Archive for March, 2006

Original Investigation – Management of Acute Pharyngitis in Adults Reliability of Rapid Streptococcal Tests and Clinical Findings

Source: Arch of Inter Med March 27, 2006 Vol.166 N.6 p.640-644

Jean-Paul Humair, MD, MPH; Sylvie Antonini Revaz, MD; Patrick Bovier, MD, MPH; Hans Stalder, MD Background

How to use clinical score, the rapid streptococcal antigen test (RSAT), and culture results is uncertain for efficient management of acute pharyngitis in adults.

Methods This prospective cohort study included 372 adult patients with pharyngitis treated at a Swiss university-based primary care clinic. In eligible patients with 2 to 4 clinical symptoms and signs (temperature 38°C, tonsillar exudate, tender cervical adenopathy, and no cough or rhinitis), we performed an RSAT and obtained a throat culture. We measured sensitivity and specificity of RSAT with culture as a gold standard and compared appropriate antibiotic use with cost per patient appropriately treated for the following 5 strategies: symptomatic treatment, systematic RSAT, selective RSAT, empirical antibiotic treatment, and systematic culture.

Results RSAT had high sensitivity (91%) and specificity (95%) for the diagnosis of streptococcal pharyngitis. Systematic throat culture resulted in the highest antibiotic use, in 38% of patients with streptococcal pharyngitis. Systematic RSAT led to nearly optimal treatment (94%) and antibiotic prescription (37%), with minimal antibiotic overuse (3%) and underuse (3%). Empirical antibiotic treatment in patients with 3 or 4 clinical symptoms or signs resulted in a lower rate of appropriate therapy (59%) but higher rates of antibiotic use (60%), overuse (32%), and underuse (9%). Systematic RSAT was more cost-effective than strategies based on empirical treatment or culture: $15.00, $26.00, and $32.00, respectively, per patient appropriately treated.

Conclusions The RSAT we used is a valid test for diagnosis of pharyngitis in adults. A clinical approach combining this RSAT and clinical findings efficiently reduces inappropriate antibiotic prescription in adult patients with acute pharyngitis. Empirical therapy in patients with 3 or 4 clinical symptoms or signs results in antibiotic overuse.

Author Affiliations: Medical Outpatient Clinic, Department of Community Medicine, University Hospital of Geneva, Geneva, Switzerland.

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March 28, 2006 at 6:26 pm Leave a comment

Original Investigation – Current Antibiotic Therapy for Isolated Urinary Tract Infections in Women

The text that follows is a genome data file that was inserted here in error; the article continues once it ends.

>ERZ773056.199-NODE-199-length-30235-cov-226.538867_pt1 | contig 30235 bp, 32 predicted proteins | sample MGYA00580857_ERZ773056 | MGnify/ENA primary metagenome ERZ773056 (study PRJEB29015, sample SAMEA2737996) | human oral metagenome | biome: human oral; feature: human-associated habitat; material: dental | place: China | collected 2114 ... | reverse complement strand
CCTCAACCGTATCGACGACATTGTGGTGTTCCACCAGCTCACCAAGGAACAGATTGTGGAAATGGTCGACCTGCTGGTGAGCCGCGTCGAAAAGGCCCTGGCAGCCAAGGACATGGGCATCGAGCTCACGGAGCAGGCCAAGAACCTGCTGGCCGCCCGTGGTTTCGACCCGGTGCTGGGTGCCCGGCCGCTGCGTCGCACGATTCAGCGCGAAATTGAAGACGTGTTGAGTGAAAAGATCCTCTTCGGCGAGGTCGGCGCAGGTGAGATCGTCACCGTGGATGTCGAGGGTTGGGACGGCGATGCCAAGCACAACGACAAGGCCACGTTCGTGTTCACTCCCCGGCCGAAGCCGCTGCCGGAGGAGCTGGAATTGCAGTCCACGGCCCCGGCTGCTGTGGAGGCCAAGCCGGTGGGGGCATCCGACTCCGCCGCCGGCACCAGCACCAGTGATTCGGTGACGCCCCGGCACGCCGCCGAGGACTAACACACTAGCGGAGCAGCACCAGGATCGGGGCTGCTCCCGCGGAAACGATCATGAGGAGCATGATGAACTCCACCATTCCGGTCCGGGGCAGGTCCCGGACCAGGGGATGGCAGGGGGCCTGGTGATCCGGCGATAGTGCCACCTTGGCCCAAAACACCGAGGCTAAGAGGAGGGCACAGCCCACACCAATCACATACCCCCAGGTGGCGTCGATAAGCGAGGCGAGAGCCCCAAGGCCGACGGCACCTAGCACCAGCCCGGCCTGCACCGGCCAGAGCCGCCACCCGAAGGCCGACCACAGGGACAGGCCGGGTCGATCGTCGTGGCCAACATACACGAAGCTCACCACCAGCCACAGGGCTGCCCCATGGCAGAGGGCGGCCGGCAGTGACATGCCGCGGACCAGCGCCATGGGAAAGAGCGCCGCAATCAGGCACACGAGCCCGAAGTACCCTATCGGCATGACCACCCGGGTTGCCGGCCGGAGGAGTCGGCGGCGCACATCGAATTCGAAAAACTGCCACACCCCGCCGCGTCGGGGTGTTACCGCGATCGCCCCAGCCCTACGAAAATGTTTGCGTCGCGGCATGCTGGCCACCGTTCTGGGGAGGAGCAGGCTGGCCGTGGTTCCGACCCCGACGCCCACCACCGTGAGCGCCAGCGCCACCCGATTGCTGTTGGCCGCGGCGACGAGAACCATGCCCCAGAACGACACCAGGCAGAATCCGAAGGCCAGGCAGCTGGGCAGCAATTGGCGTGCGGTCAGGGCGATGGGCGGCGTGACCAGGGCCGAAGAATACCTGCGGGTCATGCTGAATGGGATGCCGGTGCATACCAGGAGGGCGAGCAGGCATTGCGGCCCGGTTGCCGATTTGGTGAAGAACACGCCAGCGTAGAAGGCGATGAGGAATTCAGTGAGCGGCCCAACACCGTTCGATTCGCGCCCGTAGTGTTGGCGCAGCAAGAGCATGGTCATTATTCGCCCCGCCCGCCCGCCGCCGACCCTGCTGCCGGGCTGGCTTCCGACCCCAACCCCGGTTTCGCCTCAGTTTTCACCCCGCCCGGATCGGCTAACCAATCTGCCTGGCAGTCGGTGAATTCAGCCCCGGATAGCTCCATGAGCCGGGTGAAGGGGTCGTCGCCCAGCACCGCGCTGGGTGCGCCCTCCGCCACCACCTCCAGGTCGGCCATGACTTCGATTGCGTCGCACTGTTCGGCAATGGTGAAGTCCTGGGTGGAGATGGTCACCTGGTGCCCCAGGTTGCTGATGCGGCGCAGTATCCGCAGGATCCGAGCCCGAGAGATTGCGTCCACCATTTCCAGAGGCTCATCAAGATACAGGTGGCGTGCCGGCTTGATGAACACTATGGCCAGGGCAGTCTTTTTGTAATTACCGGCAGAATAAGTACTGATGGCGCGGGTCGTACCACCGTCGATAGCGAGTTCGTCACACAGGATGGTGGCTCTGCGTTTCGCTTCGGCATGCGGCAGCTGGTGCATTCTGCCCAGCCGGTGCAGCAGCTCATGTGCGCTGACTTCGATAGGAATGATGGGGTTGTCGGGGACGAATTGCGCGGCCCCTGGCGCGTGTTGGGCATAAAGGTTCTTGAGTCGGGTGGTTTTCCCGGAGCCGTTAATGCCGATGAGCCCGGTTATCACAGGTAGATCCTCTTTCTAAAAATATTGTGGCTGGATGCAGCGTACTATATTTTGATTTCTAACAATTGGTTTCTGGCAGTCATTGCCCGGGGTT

Source: Arch of Intern Med March 27, 2006 Vol.166 N.6 p.635-639

Alexander J. Kallen, MD; H. Gilbert Welch, MD, MPH; Brenda E. Sirovich, MD, MS

Background  Sulfa antibiotics, such as a combination product of trimethoprim and sulfamethoxazole, have traditionally been the drugs of choice for urinary tract infections (UTIs) and remained the most common treatment as recently as a decade ago. However, increasing sulfa resistance among Escherichia coli may have led to changes in prescribing practices.

Methods  We used the 2000-2002 National Ambulatory Medical Care Survey and National Hospital Ambulatory Medical Care Survey to obtain nationally representative data on antibiotics prescribed for women with isolated outpatient UTIs following visits to physicians' offices, hospital clinics, and emergency departments (n = 2638). Logistic regression was used to determine predictors of quinolone use.

Results  Quinolones were more commonly prescribed than sulfa antibiotics in each year evaluated. In the most recent year of data, quinolones were prescribed in 48% and sulfas in 33% of UTI visits (P<.04). Quinolones were significantly more likely to be prescribed to older patients and in visits occurring in the Northeast; however, no difference in quinolone prescribing was seen when evaluating insurance status, setting, race, ethnicity, health care provider type, and year. Approximately one third of the quinolones used were broader-spectrum agents.

Conclusions  Quinolones have surpassed sulfas as the most common class of antibiotic prescribed for isolated outpatient UTI in women. Few significant predictors of quinolone use exist, suggesting that the increase is not confined to a certain subset of patients. This pervasive growth in quinolone use raises concerns about increases in resistance to this important class of antibiotics.